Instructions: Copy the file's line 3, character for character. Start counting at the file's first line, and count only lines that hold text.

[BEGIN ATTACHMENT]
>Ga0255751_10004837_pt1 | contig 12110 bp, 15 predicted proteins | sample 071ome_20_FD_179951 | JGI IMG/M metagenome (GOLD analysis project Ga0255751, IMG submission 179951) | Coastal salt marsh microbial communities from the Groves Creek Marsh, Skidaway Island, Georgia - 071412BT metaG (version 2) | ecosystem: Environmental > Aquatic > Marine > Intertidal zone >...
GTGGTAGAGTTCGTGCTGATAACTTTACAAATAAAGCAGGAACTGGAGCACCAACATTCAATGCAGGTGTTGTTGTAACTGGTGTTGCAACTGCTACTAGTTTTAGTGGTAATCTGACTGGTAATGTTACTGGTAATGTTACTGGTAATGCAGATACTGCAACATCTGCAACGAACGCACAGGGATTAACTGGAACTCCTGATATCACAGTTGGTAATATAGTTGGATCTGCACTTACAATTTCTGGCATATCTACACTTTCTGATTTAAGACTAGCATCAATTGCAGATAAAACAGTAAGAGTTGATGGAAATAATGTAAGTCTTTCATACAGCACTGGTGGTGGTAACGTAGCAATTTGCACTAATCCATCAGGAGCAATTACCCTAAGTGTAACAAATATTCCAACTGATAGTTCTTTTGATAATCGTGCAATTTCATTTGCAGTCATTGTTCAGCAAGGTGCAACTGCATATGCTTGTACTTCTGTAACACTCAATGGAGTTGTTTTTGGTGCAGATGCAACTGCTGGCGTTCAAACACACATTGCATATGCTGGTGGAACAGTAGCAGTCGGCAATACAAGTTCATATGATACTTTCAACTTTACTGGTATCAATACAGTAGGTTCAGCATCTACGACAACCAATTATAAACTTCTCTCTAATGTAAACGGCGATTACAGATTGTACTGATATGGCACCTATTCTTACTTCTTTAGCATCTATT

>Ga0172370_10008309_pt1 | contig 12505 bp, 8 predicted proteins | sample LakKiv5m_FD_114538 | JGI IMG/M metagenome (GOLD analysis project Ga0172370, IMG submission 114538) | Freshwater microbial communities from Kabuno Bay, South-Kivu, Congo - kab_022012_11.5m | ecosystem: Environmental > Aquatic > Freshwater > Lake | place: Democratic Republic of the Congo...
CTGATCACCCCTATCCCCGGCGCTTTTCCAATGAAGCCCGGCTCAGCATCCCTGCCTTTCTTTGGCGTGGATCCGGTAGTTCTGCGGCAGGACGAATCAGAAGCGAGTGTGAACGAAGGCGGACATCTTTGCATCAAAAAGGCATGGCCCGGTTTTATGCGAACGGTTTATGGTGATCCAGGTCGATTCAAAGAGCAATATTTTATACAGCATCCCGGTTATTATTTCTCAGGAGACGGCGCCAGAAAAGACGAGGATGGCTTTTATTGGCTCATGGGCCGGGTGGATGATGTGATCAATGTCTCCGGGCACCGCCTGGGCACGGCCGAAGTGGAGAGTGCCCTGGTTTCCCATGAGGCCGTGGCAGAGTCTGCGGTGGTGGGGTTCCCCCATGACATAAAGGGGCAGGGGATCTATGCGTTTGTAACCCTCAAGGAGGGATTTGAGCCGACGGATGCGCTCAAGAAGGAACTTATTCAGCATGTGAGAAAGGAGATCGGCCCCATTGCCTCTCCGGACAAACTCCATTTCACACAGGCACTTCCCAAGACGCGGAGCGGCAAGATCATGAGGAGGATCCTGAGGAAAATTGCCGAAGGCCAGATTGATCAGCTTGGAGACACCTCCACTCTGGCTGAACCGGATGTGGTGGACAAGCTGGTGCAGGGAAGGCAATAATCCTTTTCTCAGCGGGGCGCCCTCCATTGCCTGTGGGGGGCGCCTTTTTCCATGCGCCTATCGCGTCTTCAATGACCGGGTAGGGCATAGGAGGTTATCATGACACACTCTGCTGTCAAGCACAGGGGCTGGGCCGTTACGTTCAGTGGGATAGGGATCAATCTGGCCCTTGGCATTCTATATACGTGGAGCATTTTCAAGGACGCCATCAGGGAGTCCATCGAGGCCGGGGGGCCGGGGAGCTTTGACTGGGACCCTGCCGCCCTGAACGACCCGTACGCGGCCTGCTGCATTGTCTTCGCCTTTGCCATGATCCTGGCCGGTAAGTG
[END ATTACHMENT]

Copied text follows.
>Ga0172370_10008309_pt1 | contig 12505 bp, 8 predicted proteins | sample LakKiv5m_FD_114538 | JGI IMG/M metagenome (GOLD analysis project Ga0172370, IMG submission 114538) | Freshwater microbial communities from Kabuno Bay, South-Kivu, Congo - kab_022012_11.5m | ecosystem: Environmental > Aquatic > Freshwater > Lake | place: Democratic Republic of the Congo...